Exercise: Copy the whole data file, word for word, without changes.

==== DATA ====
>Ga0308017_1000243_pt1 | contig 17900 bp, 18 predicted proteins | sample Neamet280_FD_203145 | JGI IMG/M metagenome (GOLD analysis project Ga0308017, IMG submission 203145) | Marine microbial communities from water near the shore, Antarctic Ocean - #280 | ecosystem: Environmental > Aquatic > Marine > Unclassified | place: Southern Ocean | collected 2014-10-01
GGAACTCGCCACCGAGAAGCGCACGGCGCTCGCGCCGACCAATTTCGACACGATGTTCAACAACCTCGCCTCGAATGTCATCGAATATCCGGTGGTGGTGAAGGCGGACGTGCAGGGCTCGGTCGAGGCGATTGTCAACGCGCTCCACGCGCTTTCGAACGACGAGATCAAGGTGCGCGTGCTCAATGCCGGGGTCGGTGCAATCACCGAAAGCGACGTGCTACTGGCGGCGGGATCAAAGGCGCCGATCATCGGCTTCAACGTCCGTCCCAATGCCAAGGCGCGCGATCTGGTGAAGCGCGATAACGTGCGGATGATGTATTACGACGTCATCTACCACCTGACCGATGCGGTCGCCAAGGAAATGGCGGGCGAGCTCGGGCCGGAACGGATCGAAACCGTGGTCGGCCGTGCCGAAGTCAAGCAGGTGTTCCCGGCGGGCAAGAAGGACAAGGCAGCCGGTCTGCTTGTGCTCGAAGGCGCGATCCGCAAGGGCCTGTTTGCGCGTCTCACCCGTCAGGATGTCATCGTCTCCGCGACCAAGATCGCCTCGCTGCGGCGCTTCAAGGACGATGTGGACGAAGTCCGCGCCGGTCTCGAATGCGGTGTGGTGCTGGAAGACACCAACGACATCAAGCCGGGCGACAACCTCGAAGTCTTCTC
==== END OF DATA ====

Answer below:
>Ga0308017_1000243_pt1 | contig 17900 bp, 18 predicted proteins | sample Neamet280_FD_203145 | JGI IMG/M metagenome (GOLD analysis project Ga0308017, IMG submission 203145) | Marine microbial communities from water near the shore, Antarctic Ocean - #280 | ecosystem: Environmental > Aquatic > Marine > Unclassified | place: Southern Ocean | collected 2014-10-01
GGAACTCGCCACCGAGAAGCGCACGGCGCTCGCGCCGACCAATTTCGACACGATGTTCAACAACCTCGCCTCGAATGTCATCGAATATCCGGTGGTGGTGAAGGCGGACGTGCAGGGCTCGGTCGAGGCGATTGTCAACGCGCTCCACGCGCTTTCGAACGACGAGATCAAGGTGCGCGTGCTCAATGCCGGGGTCGGTGCAATCACCGAAAGCGACGTGCTACTGGCGGCGGGATCAAAGGCGCCGATCATCGGCTTCAACGTCCGTCCCAATGCCAAGGCGCGCGATCTGGTGAAGCGCGATAACGTGCGGATGATGTATTACGACGTCATCTACCACCTGACCGATGCGGTCGCCAAGGAAATGGCGGGCGAGCTCGGGCCGGAACGGATCGAAACCGTGGTCGGCCGTGCCGAAGTCAAGCAGGTGTTCCCGGCGGGCAAGAAGGACAAGGCAGCCGGTCTGCTTGTGCTCGAAGGCGCGATCCGCAAGGGCCTGTTTGCGCGTCTCACCCGTCAGGATGTCATCGTCTCCGCGACCAAGATCGCCTCGCTGCGGCGCTTCAAGGACGATGTGGACGAAGTCCGCGCCGGTCTCGAATGCGGTGTGGTGCTGGAAGACACCAACGACATCAAGCCGGGCGACAACCTCGAAGTCTTCTC